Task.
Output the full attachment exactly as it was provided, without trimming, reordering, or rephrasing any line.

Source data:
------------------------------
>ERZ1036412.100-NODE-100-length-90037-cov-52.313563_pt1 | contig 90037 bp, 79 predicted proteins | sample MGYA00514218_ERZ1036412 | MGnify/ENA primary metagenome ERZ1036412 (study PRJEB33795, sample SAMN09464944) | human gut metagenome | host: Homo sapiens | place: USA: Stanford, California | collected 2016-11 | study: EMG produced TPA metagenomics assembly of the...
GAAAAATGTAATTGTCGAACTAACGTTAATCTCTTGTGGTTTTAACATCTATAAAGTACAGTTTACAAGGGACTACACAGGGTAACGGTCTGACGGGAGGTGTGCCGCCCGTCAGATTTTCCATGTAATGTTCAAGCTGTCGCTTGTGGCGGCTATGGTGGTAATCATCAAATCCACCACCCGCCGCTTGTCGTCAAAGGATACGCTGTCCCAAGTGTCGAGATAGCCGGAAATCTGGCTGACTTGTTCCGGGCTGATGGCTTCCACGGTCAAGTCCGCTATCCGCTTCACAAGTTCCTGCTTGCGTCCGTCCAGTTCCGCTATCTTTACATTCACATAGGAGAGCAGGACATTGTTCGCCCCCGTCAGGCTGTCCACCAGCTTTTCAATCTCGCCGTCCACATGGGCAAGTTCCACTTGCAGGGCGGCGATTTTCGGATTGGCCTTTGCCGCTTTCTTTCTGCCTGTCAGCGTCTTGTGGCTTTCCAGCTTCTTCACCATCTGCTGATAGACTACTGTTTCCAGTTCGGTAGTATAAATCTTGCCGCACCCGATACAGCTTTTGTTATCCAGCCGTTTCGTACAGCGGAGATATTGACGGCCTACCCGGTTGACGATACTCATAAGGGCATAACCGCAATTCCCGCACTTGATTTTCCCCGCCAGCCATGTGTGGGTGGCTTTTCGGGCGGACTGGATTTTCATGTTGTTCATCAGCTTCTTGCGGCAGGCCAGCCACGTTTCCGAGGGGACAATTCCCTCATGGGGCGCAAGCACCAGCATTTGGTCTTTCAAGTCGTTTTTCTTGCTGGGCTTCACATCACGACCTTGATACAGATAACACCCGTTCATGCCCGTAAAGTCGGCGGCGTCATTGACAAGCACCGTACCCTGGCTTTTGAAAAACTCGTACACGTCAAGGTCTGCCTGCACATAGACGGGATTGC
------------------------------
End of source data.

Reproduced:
>ERZ1036412.100-NODE-100-length-90037-cov-52.313563_pt1 | contig 90037 bp, 79 predicted proteins | sample MGYA00514218_ERZ1036412 | MGnify/ENA primary metagenome ERZ1036412 (study PRJEB33795, sample SAMN09464944) | human gut metagenome | host: Homo sapiens | place: USA: Stanford, California | collected 2016-11 | study: EMG produced TPA metagenomics assembly of the...
GAAAAATGTAATTGTCGAACTAACGTTAATCTCTTGTGGTTTTAACATCTATAAAGTACAGTTTACAAGGGACTACACAGGGTAACGGTCTGACGGGAGGTGTGCCGCCCGTCAGATTTTCCATGTAATGTTCAAGCTGTCGCTTGTGGCGGCTATGGTGGTAATCATCAAATCCACCACCCGCCGCTTGTCGTCAAAGGATACGCTGTCCCAAGTGTCGAGATAGCCGGAAATCTGGCTGACTTGTTCCGGGCTGATGGCTTCCACGGTCAAGTCCGCTATCCGCTTCACAAGTTCCTGCTTGCGTCCGTCCAGTTCCGCTATCTTTACATTCACATAGGAGAGCAGGACATTGTTCGCCCCCGTCAGGCTGTCCACCAGCTTTTCAATCTCGCCGTCCACATGGGCAAGTTCCACTTGCAGGGCGGCGATTTTCGGATTGGCCTTTGCCGCTTTCTTTCTGCCTGTCAGCGTCTTGTGGCTTTCCAGCTTCTTCACCATCTGCTGATAGACTACTGTTTCCAGTTCGGTAGTATAAATCTTGCCGCACCCGATACAGCTTTTGTTATCCAGCCGTTTCGTACAGCGGAGATATTGACGGCCTACCCGGTTGACGATACTCATAAGGGCATAACCGCAATTCCCGCACTTGATTTTCCCCGCCAGCCATGTGTGGGTGGCTTTTCGGGCGGACTGGATTTTCATGTTGTTCATCAGCTTCTTGCGGCAGGCCAGCCACGTTTCCGAGGGGACAATTCCCTCATGGGGCGCAAGCACCAGCATTTGGTCTTTCAAGTCGTTTTTCTTGCTGGGCTTCACATCACGACCTTGATACAGATAACACCCGTTCATGCCCGTAAAGTCGGCGGCGTCATTGACAAGCACCGTACCCTGGCTTTTGAAAAACTCGTACACGTCAAGGTCTGCCTGCACATAGACGGGATTGC